It is therefore the object of the invention to provide a circuit, in which it is possible to block a reverse current of considerable size close to zero point, precisely like a conventional diode, thereby enabling combination of a MOSFET rectifier circuit with a MOSFET-ORing circuit which may lead to a smaller loss of voltage and hence a smaller loss of power in the overall circuit compared to prior art techniques.

According to the invention this is achieved in that a transistor element can be controlled in such a manner that a voltage drop across the transistor element is produced that was pre-selected independently of said current volume.

By controlling the transistor element in this manner a zero-crossing measurement on said transistor element can be made to be extremely precise, since measurement is made across a resistor that is determined by a fixed voltage drop divided by a relevant current load. Even with an ORing circuit intended for current loads of several hundreds of amperes, the zero-crossing accuracy becomes a few mA.

In addition to preventing a flow of a considerable size from being reversed in the circuit, the power loss of the circuit can be reduced heavily, while simultaneously it is enabled to replace such circuit in an active system during operation (hot swap).

Besides, the invention is associated with the advantage that a used regulator loop is active throughout the entire load range and therefore responds promptly to bad changes. In combination with large bandwidth this yields the quickest achievable response time to eg peak currents.

The invention presents the further advantage that the regulator loop behaves as a purely first-order system with a single pole and can be configured for having an arbitrary, high band width. It means that the regulator loop reduces the dynamic resistance of the ORing and, in principle, can cause it to be as low as about zero within a specific frequency range.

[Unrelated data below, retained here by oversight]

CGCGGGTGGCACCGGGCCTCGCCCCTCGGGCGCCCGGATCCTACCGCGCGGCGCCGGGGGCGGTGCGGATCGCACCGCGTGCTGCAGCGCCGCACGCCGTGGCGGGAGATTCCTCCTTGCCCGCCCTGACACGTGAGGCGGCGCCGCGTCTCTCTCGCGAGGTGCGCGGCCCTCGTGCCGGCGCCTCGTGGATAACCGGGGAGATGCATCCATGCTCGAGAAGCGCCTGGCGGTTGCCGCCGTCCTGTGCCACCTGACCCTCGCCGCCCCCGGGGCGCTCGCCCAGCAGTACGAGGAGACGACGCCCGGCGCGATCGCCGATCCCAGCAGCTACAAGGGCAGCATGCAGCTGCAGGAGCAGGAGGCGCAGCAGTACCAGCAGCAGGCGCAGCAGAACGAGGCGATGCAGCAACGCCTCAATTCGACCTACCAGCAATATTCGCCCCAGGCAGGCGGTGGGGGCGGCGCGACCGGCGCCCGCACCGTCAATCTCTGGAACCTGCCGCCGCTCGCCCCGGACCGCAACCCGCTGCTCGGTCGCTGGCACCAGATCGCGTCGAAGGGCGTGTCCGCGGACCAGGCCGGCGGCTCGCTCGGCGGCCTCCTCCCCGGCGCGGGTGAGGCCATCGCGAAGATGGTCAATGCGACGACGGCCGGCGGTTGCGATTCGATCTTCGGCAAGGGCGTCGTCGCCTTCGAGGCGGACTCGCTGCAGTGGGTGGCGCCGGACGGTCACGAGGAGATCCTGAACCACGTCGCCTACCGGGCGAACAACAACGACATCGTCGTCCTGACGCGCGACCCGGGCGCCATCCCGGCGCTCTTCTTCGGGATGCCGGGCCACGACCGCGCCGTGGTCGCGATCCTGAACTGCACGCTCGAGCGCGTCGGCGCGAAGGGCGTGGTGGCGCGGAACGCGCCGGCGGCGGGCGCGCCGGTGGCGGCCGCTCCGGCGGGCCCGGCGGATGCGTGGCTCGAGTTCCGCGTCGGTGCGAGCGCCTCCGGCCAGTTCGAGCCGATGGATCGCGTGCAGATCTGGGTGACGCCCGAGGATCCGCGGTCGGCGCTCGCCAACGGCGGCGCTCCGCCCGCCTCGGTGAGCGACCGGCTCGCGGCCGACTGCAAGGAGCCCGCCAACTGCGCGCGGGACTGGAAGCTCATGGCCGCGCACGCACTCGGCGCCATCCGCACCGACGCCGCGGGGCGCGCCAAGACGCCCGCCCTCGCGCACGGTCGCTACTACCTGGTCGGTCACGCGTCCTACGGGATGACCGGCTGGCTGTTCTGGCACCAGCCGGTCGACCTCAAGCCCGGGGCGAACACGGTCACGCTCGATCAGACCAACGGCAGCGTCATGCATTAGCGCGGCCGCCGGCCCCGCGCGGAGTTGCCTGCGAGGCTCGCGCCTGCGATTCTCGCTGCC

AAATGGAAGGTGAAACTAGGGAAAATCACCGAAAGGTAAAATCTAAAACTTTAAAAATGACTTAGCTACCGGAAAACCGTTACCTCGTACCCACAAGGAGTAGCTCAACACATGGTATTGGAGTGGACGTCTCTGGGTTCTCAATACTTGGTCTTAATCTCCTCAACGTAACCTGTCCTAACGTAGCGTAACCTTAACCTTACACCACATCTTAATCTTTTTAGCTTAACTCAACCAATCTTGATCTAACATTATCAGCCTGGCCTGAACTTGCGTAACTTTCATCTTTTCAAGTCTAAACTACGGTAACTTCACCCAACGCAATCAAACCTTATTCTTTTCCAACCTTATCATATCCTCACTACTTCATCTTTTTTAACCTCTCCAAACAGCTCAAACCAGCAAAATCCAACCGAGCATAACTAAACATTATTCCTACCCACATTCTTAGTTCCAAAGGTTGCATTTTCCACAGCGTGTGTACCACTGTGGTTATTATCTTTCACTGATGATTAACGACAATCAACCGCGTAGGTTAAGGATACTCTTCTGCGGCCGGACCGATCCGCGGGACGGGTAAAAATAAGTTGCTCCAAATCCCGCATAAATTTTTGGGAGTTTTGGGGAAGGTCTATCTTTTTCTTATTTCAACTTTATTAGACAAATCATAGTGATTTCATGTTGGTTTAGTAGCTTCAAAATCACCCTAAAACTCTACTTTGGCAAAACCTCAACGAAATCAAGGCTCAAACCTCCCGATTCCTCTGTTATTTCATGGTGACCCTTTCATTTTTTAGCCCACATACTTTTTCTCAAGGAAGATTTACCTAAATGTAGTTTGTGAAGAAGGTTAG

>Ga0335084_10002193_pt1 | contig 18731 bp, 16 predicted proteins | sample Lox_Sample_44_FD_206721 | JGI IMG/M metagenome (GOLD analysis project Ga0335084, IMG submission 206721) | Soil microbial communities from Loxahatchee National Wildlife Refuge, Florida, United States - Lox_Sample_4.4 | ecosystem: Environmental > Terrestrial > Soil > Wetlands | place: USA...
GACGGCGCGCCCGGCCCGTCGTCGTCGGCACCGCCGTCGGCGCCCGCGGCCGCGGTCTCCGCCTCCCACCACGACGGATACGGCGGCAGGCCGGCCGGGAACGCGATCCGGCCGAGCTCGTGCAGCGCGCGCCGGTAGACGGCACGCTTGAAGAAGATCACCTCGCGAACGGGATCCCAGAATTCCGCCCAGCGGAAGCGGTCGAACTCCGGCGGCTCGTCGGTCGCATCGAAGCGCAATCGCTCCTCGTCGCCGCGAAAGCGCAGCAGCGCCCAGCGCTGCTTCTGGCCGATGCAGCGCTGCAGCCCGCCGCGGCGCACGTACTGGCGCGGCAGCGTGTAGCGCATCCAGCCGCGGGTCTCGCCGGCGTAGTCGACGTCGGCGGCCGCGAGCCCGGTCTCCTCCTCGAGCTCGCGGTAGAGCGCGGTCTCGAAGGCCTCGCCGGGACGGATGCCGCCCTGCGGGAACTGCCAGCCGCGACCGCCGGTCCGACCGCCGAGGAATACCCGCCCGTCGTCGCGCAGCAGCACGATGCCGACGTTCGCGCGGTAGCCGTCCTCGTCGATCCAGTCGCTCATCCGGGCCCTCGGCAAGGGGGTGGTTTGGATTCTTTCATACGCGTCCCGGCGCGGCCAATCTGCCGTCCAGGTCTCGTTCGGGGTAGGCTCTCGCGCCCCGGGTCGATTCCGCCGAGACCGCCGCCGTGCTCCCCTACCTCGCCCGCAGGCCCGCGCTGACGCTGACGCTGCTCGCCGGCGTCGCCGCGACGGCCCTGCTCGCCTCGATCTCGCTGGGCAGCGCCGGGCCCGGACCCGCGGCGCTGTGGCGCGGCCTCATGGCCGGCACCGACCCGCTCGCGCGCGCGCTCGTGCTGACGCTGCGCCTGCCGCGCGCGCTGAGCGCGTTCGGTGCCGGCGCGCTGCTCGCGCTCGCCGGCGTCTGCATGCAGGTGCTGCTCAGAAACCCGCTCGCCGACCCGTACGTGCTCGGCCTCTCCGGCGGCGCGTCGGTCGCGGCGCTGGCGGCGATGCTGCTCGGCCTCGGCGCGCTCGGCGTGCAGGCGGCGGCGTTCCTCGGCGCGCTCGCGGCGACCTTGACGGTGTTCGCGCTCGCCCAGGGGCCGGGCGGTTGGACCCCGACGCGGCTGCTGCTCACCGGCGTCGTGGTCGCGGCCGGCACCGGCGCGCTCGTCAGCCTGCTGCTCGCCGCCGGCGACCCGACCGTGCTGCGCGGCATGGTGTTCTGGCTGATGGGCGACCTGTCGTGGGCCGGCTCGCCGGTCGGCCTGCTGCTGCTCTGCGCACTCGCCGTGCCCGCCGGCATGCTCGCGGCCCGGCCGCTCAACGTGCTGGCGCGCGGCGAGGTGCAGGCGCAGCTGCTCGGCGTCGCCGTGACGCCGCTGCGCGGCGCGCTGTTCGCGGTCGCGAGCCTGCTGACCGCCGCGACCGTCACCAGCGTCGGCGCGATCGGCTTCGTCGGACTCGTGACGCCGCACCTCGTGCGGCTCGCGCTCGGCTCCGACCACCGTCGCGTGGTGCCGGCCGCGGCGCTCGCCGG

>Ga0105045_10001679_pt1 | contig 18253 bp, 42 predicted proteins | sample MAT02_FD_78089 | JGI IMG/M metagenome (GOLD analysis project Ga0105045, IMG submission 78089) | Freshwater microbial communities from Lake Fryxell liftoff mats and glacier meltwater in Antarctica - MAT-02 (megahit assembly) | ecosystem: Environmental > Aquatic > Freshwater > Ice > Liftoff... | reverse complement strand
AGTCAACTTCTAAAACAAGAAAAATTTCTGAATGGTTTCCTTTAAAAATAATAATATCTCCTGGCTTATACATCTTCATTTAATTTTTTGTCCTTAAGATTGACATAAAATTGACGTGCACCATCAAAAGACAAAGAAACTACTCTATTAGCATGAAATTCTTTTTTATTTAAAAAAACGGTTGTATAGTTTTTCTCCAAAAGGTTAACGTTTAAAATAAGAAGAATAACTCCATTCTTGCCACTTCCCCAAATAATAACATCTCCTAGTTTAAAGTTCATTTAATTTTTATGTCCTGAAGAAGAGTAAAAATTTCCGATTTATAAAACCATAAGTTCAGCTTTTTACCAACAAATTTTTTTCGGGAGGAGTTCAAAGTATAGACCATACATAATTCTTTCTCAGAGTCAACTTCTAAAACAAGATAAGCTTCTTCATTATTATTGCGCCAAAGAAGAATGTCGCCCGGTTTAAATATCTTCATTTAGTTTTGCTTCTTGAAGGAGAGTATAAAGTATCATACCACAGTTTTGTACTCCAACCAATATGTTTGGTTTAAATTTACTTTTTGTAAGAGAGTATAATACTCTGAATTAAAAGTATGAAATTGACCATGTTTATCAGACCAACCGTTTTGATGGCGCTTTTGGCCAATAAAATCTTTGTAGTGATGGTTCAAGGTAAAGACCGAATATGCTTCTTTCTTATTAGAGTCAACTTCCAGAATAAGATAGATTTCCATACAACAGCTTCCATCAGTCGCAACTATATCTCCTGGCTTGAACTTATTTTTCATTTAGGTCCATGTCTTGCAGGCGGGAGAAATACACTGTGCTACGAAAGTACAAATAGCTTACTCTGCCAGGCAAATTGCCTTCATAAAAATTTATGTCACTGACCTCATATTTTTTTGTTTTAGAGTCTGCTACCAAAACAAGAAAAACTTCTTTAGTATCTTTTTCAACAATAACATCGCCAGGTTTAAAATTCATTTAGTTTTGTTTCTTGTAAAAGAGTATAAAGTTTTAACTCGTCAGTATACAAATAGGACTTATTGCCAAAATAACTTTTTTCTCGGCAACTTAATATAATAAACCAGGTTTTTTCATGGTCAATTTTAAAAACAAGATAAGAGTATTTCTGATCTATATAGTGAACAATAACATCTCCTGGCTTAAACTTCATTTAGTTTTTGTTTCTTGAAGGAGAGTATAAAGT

It is noted that a further advantage of the circuit according to the invention consists of the regulated voltage drop, across a number of MOSFET transistors coupled in parallel, enabling sharing of a current load, even with a direction parallel connection of the transistors without use of other circuit elements. In that case the current distribution is guaranteed by the common voltage drop that defines, in combination with the RDSon of the MOSFET transistors, a maximum for how much current is able to run in each separate MOSFET transistor.

By the controlled transistor element comprising a number of transistor elements interconnected in parallel, it is possible to provide a circuit that is able to transport large currents by means of ordinary and inexpensive transistor elements, since—in this configuration—they will naturally share the current among them. Provided the transistor elements are of the same type, the current will even be distributed essentially evenly among them.

By letting the transistor element comprise a MOSFET-transistor a convenient embodiment is provided, in which the interior resistance of said transistor element can be reduced compared to conventional transistors.

According to one embodiment the circuit may comprise a buffer circuit configured for operating said transistor element. Hereby the option is provided of operating a transistor element with high capacity that is to be overcome before control is possible.

By the circuit comprising a closely arranged active regulator loop configured for detecting changes in said current, it is possible to direly monitor the voltage across said transistor element and control the transistor element accurately as capacitances in the regulator loop and between same and the transistor element are minimized.

As the circuit partakes in a power supply, it is possible to provide a reliable, compact and effective power supply which is suitable for hot-swapping systems.

The invention also relates to a method of coupling a number of power-supplying modules to a common point, wherein an electronically controlled transistor element conveys current in such a manner that a pre-selected voltage drop is produced across the transistor element independently of said current value.

It will, in accordance with one embodiment of the method, be able to record a so-called fault current running through the transistor element, which may yet in turn contribute to an active interruption of the current in said transistor element.

In addition to the method preventing a current of a significant magnitude from being reversed in the controlled circuit, a power loss in the transistor element can be reduced heavily, while simultaneously it is made possible to connect such transistor element into an active system during operation.

By the transistor element according to the method comprising several transistor elements interconnected in parallel, the transistor element will allow higher passing currents.

In accordance with a method according to the invention, by providing the transistor element with at least one MOSFET transistor, the voltage loss across said transistor element will be reduced.